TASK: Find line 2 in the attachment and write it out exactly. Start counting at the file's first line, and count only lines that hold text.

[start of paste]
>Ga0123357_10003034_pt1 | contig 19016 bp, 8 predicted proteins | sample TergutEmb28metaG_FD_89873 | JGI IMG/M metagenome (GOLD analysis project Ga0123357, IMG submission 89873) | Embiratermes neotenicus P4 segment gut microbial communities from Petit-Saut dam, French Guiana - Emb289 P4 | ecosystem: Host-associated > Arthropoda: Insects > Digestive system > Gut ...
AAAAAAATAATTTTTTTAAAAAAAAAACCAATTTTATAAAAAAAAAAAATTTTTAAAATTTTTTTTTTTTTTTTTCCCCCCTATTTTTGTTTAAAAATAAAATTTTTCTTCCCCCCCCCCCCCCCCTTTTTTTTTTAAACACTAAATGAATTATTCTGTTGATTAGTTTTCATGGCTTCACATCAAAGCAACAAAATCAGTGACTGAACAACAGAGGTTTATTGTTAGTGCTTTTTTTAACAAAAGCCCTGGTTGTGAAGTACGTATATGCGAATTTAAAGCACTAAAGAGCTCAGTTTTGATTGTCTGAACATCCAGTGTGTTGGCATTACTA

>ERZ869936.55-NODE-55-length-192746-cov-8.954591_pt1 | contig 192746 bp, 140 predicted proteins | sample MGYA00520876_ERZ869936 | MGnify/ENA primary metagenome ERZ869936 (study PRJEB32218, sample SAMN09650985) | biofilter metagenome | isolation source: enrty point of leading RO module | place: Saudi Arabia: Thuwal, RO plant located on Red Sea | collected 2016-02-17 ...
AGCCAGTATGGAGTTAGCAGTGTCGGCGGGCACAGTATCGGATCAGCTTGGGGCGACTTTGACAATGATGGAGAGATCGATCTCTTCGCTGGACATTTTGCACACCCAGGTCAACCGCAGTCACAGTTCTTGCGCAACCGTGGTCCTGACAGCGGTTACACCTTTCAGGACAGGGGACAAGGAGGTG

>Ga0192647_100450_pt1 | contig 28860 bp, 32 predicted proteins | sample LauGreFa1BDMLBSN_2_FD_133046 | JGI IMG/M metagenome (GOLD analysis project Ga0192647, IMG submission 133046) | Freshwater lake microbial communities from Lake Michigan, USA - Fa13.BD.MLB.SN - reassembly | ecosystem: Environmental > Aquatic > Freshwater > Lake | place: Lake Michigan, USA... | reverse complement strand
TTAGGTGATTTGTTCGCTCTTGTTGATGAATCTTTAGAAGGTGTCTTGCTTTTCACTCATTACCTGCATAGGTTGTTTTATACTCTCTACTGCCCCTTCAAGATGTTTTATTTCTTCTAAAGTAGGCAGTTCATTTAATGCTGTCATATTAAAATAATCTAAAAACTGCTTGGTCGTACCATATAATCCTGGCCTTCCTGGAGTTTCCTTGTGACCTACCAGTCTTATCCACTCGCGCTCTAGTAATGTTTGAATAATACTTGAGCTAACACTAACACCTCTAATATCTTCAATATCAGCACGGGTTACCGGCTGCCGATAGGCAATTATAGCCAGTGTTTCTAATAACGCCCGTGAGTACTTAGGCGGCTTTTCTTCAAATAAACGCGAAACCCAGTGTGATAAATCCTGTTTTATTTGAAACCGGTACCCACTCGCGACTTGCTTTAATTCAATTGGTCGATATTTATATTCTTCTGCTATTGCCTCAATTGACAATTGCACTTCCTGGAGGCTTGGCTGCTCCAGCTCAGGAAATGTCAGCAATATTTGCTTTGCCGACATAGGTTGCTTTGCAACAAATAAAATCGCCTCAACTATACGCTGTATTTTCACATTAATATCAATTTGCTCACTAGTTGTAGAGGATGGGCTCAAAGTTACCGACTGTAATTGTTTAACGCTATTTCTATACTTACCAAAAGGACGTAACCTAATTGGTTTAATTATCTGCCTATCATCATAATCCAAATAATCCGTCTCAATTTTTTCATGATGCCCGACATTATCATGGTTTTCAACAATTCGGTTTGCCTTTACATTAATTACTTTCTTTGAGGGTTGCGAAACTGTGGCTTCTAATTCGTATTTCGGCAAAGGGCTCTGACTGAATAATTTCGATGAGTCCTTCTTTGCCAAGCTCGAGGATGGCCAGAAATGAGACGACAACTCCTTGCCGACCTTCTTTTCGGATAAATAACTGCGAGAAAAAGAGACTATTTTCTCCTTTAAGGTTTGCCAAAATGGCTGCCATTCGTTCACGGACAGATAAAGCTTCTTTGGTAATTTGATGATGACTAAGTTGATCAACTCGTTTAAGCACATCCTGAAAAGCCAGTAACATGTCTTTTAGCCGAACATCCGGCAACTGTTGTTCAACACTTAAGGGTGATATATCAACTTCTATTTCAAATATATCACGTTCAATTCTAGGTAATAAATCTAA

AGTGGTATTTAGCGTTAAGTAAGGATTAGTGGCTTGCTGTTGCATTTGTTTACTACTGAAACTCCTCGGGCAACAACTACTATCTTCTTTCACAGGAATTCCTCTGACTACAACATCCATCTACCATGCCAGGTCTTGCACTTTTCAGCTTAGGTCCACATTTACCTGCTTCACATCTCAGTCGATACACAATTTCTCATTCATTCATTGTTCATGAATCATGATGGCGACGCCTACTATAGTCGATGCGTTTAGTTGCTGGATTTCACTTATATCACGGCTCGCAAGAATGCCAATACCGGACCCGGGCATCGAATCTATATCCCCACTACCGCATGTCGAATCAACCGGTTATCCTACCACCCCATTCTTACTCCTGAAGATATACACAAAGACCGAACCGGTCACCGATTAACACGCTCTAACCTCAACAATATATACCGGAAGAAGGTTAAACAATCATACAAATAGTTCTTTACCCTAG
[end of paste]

AAAAAAATAATTTTTTTAAAAAAAAAACCAATTTTATAAAAAAAAAAAATTTTTAAAATTTTTTTTTTTTTTTTTCCCCCCTATTTTTGTTTAAAAATAAAATTTTTCTTCCCCCCCCCCCCCCCCTTTTTTTTTTAAACACTAAATGAATTATTCTGTTGATTAGTTTTCATGGCTTCACATCAAAGCAACAAAATCAGTGACTGAACAACAGAGGTTTATTGTTAGTGCTTTTTTTAACAAAAGCCCTGGTTGTGAAGTACGTATATGCGAATTTAAAGCACTAAAGAGCTCAGTTTTGATTGTCTGAACATCCAGTGTGTTGGCATTACTA